Hi friends (and new readers 👋🏼), Steven here. This is Product Matters, a semi-regular newsletter on Products and Strategy. Each issue I try to share something I’ve written – usually on the topics of products, digital strategy, and design.
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For the last few week’s I’ve been reading Mindset by Carol Dweck. If you haven’t heard of it, it’s the seminal book on the topic of the growth mindset, the belief that our abilities are malleable and can be changed. I had been familiar with the topic previously and was a strong believer in the growth mindset. That said, most of what I’ve read (~60% through) has been examples of how the fixed mindset—the opposite of the growth mindset—manifests. From education to sport or business she pulls examples left and right. And friends, the evidence is damning. I have a fixed mindset. Dweck writes, “When people with the fixed mindset opt for success over growth, what are they really trying to prove? That they’re special. Even superior.” 🎯
All of this time I’ve spent believing in the value of growth and adaptability, yet I have so many telltale signs of a fixed mindset.
Reading this book while going through Write of Passage really ripped me open. It was like someone took a scalpel, extracted my inner soul, and shook it in front of my face saying “This is you. Like what you see?” I was forced to face my dependence on external feedback and validation. So now, I’m trying to learn in public. To accept incompetence and failure as temporary circumstance instead of personal attributes. In Write of Passage I had to accept that the point of the course was not to prove my writing ability, but to improve it.
I believe a growth mindset represents one of the only remaining competitive advantages you can have as both an individual and an organization. As an individual, your ability to learn better and faster than others, to learn without ego, will allow you to constantly improve no matter your domain. The growth mindset is one of those things that is painful enough to have that by finding ways to adopt it, you’ll set yourself apart. I’d recommend reading the book and following it up with a healthy dose of introspection to start to shed the fixed mindset.
Organizations who are adaptable in the face of change will stay relevant far longer than those who believe their advantages are fixed and impenetrable. What was unique, valuable, and relevant last year have become expected and commonplace. It’s only the companies that have teams of growth-oriented individuals, and the systems in place to support change. This approach, to learn faster than the competition, feels a bit like a cop-out of a strategy. I’m saying your strategy doesn’t matter as long as you can adapt to the shifting landscape. Simple. Just because having a growth-mindset and being adaptable sound easy, they’re not. And I’d argue that most strategies have been made fragile because of the lawless land of the internet and the power of technology. Some young coder across the world can duplicate most of your entire business in a weekend, ripping off your brand, and there’s not much you can do.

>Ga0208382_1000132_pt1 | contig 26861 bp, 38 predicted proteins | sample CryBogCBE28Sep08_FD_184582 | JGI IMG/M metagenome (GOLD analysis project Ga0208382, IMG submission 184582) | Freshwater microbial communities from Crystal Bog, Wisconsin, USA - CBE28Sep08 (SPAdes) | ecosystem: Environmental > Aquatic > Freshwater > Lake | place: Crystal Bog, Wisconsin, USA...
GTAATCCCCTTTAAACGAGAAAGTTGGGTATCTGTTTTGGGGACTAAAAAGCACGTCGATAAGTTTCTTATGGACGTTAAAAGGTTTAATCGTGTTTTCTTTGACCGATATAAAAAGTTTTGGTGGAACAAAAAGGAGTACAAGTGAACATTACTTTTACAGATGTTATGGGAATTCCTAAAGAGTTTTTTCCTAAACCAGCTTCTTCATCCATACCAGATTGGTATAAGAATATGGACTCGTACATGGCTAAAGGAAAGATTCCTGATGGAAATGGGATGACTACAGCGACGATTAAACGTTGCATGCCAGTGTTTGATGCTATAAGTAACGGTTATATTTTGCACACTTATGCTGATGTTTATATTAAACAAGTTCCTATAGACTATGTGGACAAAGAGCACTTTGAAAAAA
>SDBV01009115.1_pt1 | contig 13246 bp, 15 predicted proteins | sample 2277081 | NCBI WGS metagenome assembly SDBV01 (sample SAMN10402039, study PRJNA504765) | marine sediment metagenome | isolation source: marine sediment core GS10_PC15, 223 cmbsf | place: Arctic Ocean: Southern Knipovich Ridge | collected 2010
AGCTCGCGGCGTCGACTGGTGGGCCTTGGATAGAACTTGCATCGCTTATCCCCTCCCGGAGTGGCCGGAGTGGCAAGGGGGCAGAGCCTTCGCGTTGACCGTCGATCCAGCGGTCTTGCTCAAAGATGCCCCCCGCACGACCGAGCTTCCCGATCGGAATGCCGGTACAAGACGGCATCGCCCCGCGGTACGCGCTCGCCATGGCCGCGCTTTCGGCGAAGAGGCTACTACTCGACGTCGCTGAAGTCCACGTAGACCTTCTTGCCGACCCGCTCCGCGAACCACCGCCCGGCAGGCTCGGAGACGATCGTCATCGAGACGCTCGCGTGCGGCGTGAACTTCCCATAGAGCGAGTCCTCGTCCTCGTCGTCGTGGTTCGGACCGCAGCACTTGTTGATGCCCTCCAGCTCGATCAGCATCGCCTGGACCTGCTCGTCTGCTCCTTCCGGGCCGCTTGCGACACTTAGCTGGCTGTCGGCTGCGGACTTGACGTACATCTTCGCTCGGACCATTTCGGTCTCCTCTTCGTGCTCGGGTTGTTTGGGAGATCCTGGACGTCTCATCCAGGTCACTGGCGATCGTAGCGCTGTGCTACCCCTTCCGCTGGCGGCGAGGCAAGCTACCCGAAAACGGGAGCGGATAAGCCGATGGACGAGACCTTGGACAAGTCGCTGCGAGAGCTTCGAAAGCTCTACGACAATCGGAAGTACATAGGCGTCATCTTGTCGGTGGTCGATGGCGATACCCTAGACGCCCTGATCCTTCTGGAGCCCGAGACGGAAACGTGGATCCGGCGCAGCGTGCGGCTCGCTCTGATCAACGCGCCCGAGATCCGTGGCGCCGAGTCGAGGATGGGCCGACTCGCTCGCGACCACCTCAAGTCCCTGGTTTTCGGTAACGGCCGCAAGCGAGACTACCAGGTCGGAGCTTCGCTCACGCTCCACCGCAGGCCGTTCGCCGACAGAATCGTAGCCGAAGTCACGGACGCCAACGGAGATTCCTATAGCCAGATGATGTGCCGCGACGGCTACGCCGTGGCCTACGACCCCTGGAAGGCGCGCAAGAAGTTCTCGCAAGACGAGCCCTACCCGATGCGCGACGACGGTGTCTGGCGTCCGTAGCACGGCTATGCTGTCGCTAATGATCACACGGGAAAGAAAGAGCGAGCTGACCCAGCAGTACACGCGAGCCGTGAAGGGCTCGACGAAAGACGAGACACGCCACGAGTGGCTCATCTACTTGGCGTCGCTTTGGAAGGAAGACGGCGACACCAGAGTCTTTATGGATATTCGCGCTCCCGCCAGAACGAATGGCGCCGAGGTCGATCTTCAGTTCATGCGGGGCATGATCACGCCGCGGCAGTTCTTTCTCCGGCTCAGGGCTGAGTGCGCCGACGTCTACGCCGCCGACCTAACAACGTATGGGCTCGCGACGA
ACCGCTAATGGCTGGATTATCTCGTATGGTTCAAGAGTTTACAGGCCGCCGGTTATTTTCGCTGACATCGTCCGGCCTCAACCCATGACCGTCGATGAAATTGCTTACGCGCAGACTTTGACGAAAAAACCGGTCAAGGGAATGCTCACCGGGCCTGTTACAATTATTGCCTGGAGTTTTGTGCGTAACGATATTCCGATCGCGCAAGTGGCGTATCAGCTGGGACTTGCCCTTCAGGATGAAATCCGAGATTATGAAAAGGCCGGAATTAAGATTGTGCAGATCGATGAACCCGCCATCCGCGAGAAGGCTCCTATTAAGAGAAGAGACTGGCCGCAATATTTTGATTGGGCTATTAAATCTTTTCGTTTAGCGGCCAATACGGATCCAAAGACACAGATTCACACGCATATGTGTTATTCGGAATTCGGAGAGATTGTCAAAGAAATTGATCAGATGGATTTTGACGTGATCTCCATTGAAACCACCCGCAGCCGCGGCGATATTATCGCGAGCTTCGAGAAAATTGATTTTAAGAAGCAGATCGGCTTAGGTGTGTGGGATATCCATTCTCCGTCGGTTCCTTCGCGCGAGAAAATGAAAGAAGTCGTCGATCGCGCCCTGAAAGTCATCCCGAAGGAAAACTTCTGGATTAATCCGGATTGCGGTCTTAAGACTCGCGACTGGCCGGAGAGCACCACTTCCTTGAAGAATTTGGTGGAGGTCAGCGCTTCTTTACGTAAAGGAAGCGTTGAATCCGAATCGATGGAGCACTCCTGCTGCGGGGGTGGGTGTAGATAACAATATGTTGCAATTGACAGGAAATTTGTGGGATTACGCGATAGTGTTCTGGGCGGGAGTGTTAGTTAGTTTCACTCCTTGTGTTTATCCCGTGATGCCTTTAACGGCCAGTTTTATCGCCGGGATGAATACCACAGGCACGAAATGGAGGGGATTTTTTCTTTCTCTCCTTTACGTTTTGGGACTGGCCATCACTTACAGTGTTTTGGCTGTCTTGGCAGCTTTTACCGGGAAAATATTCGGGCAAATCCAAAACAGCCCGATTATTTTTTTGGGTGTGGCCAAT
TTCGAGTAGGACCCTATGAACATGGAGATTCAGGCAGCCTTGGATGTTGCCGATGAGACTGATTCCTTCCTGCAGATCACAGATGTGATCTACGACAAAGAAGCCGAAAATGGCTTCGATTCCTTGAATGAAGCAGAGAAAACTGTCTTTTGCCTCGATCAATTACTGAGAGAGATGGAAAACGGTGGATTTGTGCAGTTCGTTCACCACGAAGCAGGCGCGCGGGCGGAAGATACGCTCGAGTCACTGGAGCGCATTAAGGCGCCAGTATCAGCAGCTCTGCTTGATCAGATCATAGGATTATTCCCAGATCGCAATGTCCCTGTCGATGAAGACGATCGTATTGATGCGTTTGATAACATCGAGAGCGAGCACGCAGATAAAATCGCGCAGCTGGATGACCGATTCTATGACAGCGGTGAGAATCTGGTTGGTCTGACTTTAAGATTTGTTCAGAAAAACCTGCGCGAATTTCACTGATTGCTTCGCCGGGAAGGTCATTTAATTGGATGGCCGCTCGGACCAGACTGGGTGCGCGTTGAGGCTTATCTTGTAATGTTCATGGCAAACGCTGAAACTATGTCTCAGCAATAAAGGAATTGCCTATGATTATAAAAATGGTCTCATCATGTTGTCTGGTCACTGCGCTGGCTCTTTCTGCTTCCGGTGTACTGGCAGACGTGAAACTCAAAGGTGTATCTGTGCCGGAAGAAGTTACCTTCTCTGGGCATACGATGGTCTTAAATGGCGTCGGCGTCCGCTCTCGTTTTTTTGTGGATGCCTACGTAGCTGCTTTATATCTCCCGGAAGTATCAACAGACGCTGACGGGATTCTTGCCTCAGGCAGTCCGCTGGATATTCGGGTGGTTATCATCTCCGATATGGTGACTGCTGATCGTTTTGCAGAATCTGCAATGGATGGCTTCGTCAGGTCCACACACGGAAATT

Better keep banking on that “brand name recognition” you’ve clung onto so tightly.
Unrelated, I’ve been having horrible lower back pain for the last couple of weeks. I’ve tried a bunch of different things—lumbar pillow, inflatable seat, stretching—with little effect. It kind of feel like I over-corrected my form one day in a workout and now my lower back is overcurved. I’m feeling a bit like Carol from this Stampede art.
Have you tried anything that’s worked well for you?
Our third assignment in Write of Passage was our “curation” assignment; we had to curate select articles, videos, or other content that represent a topic or author we enjoy. I chose Venkatesh Rao, my favourite internet writer. While I started off excited, this is my least favourite piece of mine. I hate it. It was so painful to write and even after extensive, valuable feedback, I’m not pleased with where I ended up. Regardless, I’ve published it and moved on with my life. 😇
Every month I get this report from Google that talks about my “search performance.” I can’t remember ever setting it up and my website is by no means popular. Despite that, this old post of mine is somehow the most viewed article on my site. I have no idea why people read or, it why it’s popular, but feel free to check it out. It’s a few different metaphors that might be helpful for how you think about managing your time.
Radical Candor is also not an invitation to nitpick. Challenging people directly takes real energy—not only from the people you’re challenging but from you as well. So do it only for things that really matter. A good rule of thumb for any relationship is to leave three unimportant things unsaid each day.
That’s all for this time. I’m always looking for feedback on both my writing and my ideas. Have something on your mind? Just reply to this email. I would love to hear from you and I read every response.
PS. I’ve tried adding a few sections to the email. What do you think?